I was back on the subway – and off to bed, and man did I need it. I spent the next day doing tourist stuff around Philly and enjoying my first real Philly Cheesesteak – but the sun was going down and I still had several hours to kill before my 12:30 train to Boston, so I set to the street looking for a nice sports bar to enjoy that night’s Cubs-Reds game on ESPN. Two hours later, I finally found one – and here I had always heard that Philly was a sports town – and watched the Cubs come up short 7-6. The Yankees also blew out the D-Rays on YES. To go with the games I had a nice plate of wings, several pints of Yuengling, and a disappointing Newcastle cheese soup. After watching some boxing on ESPN classic and highlights from the various east coast games, I walked the last couple of miles to the train station and … after catching a cab back to the bar to get my train ticket, I was on the train to Boston. It was very exciting to sleep through several states I had never previously visited.

I arrived in Boston at 8:30 the next morning, very thoroughly refreshed, checked into my hotel, took a quick shower (I had gotten pretty ripe, having not showered since Saturday morning), and was off …

I took the 11:00 tour of Fenway with a very funny and knowledgeable Bostonean and soon found myself standing upon one of the coolest things in the world.

and before long I was below it too.

I spent the rest of the day doing tourist stuff and returned that night for the game with the Blue Jays. I had one heck of a view of the pre-game warm-ups.

Anyway, Fenway was truly all that it was advertised to be. The park is incredible. It has a spectacularly authentic feel. The crowd was boisterous and, as the tour guide said, never needed the scoreboard to tell them to make noise – which is a good thing, since it never, ever tells them to.

The game was good, close game, quality pitching, but the Sox ‘pen blew it … here’s a couple pictures:

Before heading out, I found time to take a picture with the sight of the longest homerun ever measured at Fenway, compliments of The Splendid Splinter, Teddy Ballgame.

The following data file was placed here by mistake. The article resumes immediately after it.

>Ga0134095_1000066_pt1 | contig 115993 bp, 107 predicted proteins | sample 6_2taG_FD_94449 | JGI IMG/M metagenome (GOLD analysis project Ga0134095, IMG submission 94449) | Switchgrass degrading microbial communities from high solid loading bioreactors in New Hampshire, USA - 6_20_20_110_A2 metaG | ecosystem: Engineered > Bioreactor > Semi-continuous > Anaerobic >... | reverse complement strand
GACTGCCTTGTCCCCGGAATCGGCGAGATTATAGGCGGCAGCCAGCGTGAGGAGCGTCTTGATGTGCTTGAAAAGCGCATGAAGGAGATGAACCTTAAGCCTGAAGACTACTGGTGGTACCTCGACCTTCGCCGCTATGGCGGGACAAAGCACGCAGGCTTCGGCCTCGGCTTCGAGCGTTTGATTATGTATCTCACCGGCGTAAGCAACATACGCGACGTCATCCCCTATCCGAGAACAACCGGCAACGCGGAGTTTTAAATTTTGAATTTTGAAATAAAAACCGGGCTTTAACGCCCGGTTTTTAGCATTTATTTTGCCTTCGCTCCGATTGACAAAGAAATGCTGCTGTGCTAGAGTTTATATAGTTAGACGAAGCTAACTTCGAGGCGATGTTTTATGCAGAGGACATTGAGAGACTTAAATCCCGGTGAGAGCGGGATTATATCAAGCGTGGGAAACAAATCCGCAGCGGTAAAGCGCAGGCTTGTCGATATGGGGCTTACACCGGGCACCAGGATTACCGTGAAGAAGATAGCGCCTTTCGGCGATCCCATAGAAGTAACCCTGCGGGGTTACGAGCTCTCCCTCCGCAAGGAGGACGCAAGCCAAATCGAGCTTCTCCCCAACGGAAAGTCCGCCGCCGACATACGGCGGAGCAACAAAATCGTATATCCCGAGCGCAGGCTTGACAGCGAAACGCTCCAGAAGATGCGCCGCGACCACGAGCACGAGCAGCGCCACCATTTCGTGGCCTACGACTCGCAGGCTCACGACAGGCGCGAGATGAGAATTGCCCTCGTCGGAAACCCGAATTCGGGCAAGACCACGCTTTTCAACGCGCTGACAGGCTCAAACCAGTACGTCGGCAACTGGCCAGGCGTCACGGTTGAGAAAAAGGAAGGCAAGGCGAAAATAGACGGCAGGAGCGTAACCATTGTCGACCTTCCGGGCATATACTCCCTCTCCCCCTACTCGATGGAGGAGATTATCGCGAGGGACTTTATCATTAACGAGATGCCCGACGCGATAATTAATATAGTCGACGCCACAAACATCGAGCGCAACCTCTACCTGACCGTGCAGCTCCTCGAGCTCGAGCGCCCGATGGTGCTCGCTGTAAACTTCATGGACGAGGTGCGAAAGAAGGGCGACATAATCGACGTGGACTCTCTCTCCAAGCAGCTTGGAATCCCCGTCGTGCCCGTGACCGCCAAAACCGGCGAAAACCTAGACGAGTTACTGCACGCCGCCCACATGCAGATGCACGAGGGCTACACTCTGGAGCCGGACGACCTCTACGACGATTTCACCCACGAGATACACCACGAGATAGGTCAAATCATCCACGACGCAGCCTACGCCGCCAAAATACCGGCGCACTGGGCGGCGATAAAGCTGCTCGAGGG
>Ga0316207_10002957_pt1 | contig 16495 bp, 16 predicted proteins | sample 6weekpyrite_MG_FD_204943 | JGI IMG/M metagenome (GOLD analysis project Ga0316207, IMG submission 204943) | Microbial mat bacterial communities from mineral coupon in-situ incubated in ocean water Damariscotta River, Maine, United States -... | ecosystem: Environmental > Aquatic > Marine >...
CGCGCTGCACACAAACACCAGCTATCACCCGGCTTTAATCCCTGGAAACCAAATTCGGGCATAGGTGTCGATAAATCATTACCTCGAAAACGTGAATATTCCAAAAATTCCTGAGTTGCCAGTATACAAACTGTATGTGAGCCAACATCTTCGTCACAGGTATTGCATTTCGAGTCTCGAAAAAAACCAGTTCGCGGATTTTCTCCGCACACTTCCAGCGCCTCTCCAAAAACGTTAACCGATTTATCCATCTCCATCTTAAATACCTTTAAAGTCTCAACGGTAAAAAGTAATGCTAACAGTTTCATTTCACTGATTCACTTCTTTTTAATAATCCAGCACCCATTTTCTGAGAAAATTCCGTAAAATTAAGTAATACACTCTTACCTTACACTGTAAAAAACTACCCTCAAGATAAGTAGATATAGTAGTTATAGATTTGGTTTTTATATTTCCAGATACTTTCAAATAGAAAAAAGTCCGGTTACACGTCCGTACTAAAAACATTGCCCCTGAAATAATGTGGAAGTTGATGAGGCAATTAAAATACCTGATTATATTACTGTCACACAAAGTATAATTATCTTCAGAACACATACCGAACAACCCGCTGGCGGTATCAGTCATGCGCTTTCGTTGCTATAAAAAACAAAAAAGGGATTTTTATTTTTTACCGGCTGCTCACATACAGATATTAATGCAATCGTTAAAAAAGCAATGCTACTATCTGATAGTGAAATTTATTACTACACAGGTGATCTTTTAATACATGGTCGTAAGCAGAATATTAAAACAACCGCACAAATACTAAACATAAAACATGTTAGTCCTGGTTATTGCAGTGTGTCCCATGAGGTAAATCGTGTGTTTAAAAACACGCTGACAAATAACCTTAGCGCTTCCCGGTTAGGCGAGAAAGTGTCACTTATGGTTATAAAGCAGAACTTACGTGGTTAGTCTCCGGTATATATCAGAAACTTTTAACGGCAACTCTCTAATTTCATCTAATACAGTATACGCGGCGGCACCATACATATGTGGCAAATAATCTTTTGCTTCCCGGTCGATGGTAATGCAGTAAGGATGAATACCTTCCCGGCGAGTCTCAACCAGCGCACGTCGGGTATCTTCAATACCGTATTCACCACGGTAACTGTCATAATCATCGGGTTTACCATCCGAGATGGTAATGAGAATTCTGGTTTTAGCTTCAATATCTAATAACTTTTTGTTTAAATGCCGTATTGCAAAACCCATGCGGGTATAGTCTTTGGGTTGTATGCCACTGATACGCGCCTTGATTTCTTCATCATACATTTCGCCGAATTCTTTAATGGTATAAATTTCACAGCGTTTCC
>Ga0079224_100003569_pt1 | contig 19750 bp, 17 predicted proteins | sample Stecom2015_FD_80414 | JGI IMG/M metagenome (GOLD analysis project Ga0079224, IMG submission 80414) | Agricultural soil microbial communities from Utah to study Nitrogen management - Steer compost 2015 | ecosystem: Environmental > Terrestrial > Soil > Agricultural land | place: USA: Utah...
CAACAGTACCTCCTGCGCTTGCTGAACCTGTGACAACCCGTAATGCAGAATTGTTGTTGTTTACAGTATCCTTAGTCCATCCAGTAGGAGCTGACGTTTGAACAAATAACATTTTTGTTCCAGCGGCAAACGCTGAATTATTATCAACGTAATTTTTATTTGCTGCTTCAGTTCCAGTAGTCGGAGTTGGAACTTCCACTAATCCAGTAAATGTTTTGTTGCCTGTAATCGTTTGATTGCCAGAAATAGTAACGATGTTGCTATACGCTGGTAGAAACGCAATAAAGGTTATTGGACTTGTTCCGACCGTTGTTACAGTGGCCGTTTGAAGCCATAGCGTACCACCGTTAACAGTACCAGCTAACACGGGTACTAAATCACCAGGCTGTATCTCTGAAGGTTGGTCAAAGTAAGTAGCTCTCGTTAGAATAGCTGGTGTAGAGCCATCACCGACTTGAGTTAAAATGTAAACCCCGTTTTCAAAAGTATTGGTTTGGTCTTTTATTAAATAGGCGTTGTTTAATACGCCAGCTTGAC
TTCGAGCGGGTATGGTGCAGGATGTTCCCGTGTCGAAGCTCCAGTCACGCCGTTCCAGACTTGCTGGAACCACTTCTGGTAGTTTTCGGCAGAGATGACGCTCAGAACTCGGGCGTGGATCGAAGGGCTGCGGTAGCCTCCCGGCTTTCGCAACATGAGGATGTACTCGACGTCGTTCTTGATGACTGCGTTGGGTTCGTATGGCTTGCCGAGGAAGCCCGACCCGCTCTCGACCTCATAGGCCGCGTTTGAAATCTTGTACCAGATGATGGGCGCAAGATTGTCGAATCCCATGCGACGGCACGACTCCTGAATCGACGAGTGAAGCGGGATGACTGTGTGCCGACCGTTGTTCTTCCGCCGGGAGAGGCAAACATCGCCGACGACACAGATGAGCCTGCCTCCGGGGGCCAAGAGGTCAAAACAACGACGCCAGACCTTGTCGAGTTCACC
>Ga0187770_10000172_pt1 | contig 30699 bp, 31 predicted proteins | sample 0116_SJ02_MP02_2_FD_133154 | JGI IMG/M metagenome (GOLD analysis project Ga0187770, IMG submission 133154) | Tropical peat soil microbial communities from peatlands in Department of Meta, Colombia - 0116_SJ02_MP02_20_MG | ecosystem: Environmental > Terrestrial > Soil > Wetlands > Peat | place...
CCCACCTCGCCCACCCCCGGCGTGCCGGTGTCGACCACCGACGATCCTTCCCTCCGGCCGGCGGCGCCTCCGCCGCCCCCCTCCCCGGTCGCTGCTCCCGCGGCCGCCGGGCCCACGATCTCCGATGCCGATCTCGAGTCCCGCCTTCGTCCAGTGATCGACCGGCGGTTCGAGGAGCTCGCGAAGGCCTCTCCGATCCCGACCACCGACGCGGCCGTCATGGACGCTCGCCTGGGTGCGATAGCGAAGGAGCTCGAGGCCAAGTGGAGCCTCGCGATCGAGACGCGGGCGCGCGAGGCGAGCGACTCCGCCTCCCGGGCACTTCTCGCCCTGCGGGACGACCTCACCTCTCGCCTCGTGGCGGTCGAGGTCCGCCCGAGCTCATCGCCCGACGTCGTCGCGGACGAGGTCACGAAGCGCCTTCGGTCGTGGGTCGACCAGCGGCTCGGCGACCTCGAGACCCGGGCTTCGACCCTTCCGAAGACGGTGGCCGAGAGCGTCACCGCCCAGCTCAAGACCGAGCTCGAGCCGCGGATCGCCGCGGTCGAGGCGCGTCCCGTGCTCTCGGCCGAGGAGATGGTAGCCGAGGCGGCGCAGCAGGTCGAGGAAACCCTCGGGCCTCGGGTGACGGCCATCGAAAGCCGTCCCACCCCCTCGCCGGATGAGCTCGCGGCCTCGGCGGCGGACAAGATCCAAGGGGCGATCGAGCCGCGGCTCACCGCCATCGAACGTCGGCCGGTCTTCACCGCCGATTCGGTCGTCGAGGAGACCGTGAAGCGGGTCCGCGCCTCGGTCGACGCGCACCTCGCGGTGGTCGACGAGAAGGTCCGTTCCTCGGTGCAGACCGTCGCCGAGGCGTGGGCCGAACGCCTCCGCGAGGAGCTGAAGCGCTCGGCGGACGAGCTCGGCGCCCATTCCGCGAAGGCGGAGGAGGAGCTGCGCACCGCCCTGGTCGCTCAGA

On a drear Saturday, that weekend, I found myself in Brooklyn, so I figured I would make my way to the Bronx and found myself at Yankee Stadium. There was a baseball contest being undertaken, so I thought I might was well attend.

Miraculously, Chan Ho Park pitched pretty damn well, Texeira and Co. hit Jaret Wright so hard he ended up on the DL, and the boo birds came out in droves, as the Rangers didn’t have much trouble picking up the W.

It was a pretty park, though, but the chicken fingers really disappointed and I can’t say that I was impressed with the fans lambasting their team.

The next day I took my cousin, who I was staying with, to the game at Shea. The park was rather ho-hum, but the seats were lacking in knee space and I was definitely ready to not be sitting in them. Enjoy the pictures, I’m getting a tad bit tired of writing.

Here’s how I rank the parks:

1. Fenway, unparalleled park, best atmosphere, best view, best fans, second best food.
2. Camden Yards, great view, friendly fans, beautiful park … didn’t eat.
3. Yankee Stadium, beautiful park, good and bad fans, horrible food, good view.
4. Citizens Bank, nice park, friendly but quiet fans, best food, good view.
5. Shea, decent park, quality fans, good view, didn’t eat.

and then I returned to Oakland

Wednesday, February 16, 2005

And, since we don't have much time to invest before pitchers and catchers report, here are my top 10 baseball movies:

10. The Rookie

9. Bad News Bears

8. A League of Their Own

7. The Natural

6. Field of Dreams

5. The Sandlot

4. Eight Men Out

3. The Bingo Long Traveling All-Stars & Motor Kings

2. Major League

1. Bull Durham

Monday, December 20, 2004

Here's some books to keep you going until spring training.

A's Books!

Other Baseball Books!

Sunday, August 22, 2004

So there's been a lot of discussion of third basemen lately. Who is the best? Well, Rolen - obviously. But how do the rest of them rank?

Using the same method as my CF rankings, here's how I rank them.
Rolen 4.07
Chavez 3.73
Rodriguez 3.4
Beltre 2.93
Lowell 2.73
Ramirez 2.73
Mora 2.67
Blalock 2.4

There's such a huge spread because, despite the fact that they're all hitting very well this year, the guys at the bottom play truly attrocious defense. Beltre plays great D, but he was truly awful with the bat before this year. Rodriguez also suffers, because this evaluation method only allows a player to excel so much in each category and had nowhere higher to go in his OPS3 ranking than an A+.

Also, I did some slightly different things on defense. Since A-Rod and Mora are in their first years at 3b, I compared their ZRs to the ZRs of the others (which would have all earned very similar grades to the defensive # I used) and approximated a score for each of them. I also averaged Rolen's def # of the last three years, instead of just using last year, because that score was clearly an outlier.

Wednesday, August 04, 2004